“We like it here in Yreka,” Ozotech President Steve Christiansen says with a wink. “We can keep our technology safe because nobody can find it.”
Then Christiansen lights up the Corona Discharge Cell to demonstrate. It’s a 3-foot glass tube wrapped in a perforated metal grid. When Christiansen connects the electricity, a center cathode radiates a blue electric shock that looks like something out of Dr. Frankenstein’s lab. What’s he up to? Ozotech uses ozone to disinfect water — without using chemicals.
One of the most common applications for Ozotech filters is one of its customers: Aquafina bottled water. Add ozone to the water during bottling, put a cap on it, and by the time it’s opened, the water is disinfected and ready to drink. “The byproduct is highly-dissolved oxygen in the water, and that’s a benefit for taste,” Christiansen says.
Ozotech filters are also used in homes across the Midwest where high sulfur levels make the water smell like eggs. After ozone filtration, the odor is gone (along with the sulphur). Even large aquariums like Sea World and the Shedd Aquarium in Chicago use Ozotech filtration devices. Now, hundreds of schools in California are starting to use Ozotech washers that disinfect produce without chemicals.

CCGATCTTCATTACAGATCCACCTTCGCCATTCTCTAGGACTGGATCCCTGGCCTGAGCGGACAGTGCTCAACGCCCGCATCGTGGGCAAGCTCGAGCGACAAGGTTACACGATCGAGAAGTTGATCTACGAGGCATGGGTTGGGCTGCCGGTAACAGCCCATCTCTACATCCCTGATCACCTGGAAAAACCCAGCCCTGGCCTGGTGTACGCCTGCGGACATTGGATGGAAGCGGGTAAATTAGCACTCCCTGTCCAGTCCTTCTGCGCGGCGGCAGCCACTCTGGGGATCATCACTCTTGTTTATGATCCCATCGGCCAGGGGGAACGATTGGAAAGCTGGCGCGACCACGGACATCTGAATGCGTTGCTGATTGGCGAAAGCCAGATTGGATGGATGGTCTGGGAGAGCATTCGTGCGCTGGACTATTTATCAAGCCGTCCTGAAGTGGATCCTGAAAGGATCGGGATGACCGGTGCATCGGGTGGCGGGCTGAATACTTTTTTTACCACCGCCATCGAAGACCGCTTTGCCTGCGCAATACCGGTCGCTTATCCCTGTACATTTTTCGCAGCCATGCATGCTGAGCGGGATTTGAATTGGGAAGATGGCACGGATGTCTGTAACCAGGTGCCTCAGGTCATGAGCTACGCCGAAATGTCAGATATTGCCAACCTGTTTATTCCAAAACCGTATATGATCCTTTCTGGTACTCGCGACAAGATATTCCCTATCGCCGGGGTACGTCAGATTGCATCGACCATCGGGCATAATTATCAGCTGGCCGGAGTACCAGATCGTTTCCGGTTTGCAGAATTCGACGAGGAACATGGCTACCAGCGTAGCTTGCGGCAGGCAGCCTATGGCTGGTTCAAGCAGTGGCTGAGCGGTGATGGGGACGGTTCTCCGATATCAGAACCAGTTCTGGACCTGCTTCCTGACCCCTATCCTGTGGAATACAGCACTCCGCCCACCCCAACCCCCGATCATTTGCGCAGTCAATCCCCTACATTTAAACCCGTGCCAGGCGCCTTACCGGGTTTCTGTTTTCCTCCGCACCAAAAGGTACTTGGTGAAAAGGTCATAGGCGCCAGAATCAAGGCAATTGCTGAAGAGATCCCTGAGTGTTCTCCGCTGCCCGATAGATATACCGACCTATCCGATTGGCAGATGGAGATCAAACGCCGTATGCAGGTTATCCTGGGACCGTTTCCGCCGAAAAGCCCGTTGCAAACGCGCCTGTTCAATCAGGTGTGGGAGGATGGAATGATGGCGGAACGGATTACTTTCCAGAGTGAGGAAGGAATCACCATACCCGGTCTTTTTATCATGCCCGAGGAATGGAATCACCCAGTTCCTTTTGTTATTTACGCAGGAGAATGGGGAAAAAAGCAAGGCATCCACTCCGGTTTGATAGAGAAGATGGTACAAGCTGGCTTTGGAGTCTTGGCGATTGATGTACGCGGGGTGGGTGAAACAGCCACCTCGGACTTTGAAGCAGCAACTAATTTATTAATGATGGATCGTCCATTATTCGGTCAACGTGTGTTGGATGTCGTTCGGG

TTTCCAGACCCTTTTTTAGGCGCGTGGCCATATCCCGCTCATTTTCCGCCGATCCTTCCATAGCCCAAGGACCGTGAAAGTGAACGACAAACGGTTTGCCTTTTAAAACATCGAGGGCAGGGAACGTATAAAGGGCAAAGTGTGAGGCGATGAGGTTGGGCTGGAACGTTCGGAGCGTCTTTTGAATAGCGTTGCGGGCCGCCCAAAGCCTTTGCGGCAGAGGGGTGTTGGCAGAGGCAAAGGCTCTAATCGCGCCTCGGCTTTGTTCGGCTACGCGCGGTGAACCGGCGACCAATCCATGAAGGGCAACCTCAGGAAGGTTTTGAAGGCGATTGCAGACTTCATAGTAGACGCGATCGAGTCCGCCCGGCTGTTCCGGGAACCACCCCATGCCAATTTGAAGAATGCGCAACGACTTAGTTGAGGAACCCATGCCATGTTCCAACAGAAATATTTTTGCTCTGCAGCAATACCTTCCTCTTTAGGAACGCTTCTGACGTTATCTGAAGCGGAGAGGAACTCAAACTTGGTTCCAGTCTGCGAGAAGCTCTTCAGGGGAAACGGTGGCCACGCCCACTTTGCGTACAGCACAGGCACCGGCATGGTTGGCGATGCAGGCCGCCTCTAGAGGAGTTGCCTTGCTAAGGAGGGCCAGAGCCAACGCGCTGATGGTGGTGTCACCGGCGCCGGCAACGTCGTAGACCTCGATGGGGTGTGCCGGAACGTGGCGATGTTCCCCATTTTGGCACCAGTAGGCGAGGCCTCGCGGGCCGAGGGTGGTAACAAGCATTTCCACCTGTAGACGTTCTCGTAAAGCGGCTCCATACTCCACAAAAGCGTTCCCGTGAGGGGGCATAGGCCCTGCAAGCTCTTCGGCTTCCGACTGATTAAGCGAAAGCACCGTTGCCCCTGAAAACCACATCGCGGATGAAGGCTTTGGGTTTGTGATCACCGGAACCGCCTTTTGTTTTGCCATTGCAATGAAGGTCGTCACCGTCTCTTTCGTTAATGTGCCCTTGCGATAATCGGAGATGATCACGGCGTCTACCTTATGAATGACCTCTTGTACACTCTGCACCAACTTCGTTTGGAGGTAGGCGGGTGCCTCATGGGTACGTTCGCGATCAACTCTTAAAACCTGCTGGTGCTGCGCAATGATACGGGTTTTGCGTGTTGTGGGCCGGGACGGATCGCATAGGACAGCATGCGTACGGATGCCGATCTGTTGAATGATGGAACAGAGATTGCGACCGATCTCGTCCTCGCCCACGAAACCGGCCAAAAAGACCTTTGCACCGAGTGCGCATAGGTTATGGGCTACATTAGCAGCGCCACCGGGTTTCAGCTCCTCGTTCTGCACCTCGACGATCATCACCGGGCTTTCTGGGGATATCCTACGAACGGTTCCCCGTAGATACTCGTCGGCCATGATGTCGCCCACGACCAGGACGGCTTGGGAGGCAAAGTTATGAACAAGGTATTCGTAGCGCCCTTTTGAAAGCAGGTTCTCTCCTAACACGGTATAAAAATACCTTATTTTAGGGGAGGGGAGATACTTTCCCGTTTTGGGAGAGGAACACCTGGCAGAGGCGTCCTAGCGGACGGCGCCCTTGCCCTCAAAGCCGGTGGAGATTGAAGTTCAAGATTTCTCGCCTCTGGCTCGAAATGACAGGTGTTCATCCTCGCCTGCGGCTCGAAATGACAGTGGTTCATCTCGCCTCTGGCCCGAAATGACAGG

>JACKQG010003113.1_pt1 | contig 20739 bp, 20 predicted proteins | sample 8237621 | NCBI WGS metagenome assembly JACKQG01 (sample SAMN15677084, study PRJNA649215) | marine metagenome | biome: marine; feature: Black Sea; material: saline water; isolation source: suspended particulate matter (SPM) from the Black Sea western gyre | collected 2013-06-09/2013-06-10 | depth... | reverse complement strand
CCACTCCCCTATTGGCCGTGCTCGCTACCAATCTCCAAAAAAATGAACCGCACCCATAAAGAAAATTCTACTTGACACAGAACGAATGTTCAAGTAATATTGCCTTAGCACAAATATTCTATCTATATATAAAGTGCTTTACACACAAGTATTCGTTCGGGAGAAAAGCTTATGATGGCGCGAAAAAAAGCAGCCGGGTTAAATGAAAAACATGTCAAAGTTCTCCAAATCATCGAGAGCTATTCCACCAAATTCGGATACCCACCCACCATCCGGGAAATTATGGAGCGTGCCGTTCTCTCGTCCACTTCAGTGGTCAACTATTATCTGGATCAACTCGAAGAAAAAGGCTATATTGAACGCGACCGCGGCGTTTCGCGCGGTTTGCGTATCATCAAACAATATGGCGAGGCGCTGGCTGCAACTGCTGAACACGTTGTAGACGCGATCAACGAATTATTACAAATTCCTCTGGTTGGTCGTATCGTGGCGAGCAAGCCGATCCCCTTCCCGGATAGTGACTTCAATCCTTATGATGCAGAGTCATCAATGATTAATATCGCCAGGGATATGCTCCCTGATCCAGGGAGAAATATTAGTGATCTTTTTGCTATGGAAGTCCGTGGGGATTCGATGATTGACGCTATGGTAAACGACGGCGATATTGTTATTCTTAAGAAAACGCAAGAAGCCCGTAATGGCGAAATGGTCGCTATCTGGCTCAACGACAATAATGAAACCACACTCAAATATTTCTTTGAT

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Doing business on a global scale requires a lot of communication and Ozotech uses the Internet for every aspect of their business.
“We’re completely dependent on the Internet,” Christiansen says. “We’re sending specs, sending things to manufacturers, communicating internally. We couldn’t work without it.”
Because of Ozotech’s remote location, they were faced with one of two options: continual bandwidth problems from their old provider or paying tens of thousands of dollars for them to improve the infrastructure. Luckily there was a third option: Ozotech has two buildings and their other facility is close to Cal-Ore’s fiber line. “Cal-Ore hooked us up to fiber at our other building, then a line-of-sight connection to this building,” Christiansen says. “It’s working very well.”